"In just a few weeks, lawsuits and legal threats from a pair of obscure election technology companies have achieved what years of advertising boycotts, public pressure campaigns, and liberal outrage could not: curbing the flow of misinformation in right-wing media," Michael Grynbaum writes at The New York Times. Dominion Voting Systems has sued Rudy Giuliani and Sydney Powell for defamation, seeking $1.3 billion in damages, and has threatened to sue Fox News and other conservative media outlets. Rival voting technology firm Smartmatic sued Fox News for $2.7 billion.
CNN's Brian Stelter asked Dominion spokesman Michael Steel about the lawsuits on Sunday, including if any new ones are imminent. "I'm not here to make news on that front, but let me say this: Mike Lindell is begging to be sued, and at some point, we may well oblige him," Steel said. Lindell, the CEO of MyPillow, paid for three hours of airtime Friday on One America News Network to broadcast a show he produced about his voting conspiracy theories. OANN kicked it off with an extraordinary disclaimer. Lindell tweeted Saturday night that he might sue Dominion, a threat Steel laughed off on CNN.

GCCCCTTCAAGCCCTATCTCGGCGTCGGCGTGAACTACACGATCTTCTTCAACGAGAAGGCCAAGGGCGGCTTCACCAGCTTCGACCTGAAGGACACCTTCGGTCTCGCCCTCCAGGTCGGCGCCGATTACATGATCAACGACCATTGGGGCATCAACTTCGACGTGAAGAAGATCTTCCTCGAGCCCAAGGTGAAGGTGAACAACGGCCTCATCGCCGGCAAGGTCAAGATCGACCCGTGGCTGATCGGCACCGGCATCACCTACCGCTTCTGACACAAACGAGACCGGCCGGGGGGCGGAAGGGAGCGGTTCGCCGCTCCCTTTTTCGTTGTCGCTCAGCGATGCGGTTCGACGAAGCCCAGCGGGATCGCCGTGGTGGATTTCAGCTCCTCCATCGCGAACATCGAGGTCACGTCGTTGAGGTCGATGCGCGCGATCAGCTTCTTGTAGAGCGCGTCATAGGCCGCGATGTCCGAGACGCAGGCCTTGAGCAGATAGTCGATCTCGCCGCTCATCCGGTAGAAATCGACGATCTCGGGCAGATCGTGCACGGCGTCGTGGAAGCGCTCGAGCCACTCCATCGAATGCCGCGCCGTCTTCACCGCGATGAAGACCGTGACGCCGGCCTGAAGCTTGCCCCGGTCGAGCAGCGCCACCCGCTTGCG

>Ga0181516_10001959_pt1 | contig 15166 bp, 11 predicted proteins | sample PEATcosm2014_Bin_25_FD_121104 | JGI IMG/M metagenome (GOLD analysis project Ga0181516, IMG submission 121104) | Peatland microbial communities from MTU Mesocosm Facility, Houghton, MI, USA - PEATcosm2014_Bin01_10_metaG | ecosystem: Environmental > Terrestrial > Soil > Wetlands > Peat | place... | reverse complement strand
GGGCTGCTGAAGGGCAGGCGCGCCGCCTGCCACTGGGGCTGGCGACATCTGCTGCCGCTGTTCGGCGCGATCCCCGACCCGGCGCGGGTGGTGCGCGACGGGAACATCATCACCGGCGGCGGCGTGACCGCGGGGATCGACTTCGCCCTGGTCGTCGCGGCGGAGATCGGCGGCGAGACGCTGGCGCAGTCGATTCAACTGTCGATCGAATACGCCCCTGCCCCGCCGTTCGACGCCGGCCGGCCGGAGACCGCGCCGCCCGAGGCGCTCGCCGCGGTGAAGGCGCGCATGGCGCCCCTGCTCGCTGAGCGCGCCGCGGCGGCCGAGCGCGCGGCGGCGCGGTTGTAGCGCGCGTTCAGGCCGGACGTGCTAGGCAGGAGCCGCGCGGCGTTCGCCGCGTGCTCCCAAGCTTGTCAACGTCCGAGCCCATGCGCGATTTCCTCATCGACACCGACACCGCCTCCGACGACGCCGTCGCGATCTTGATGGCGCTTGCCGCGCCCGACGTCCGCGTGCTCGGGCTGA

Steel, a former spokesman for House Speakers Paul Ryan (R-Wis.) and John Boehner (R-Ohio), also said Dominion suing Fox News is "definitely a possibility."
A media law professor, Lynn Oberlander, told Stelter that the disclaimers Fox News, Newsmax, OANN, and other outlets have been showing about vote fraud claims might actually protect them from the defamation lawsuits. They are "not the typical playbook for right-wing media, which prides itself on pugilism and delights in ignoring the liberals who have long complained about its content," Grynbaum writes. But like it or not, "litigation represents a new front in the war against misinformation, a scourge that has reshaped American politics, deprived citizens of common facts, and paved the way for the deadly Jan. 6 attack on the Capitol."
Defamation lawsuits "shouldn't be the way to govern speech in our country," attorney Roberta Kaplan told the Times. "It's not an efficient or productive way to promote truth-telling or quality journalistic standards through litigating in court. But I think it's gotten to the point where the problem is so bad right now there's virtually no other way to do it." Fox News said in a statement it's "proud of our 2020 election coverage and will vigorously defend" itself against Smartmatic's "meritless lawsuit."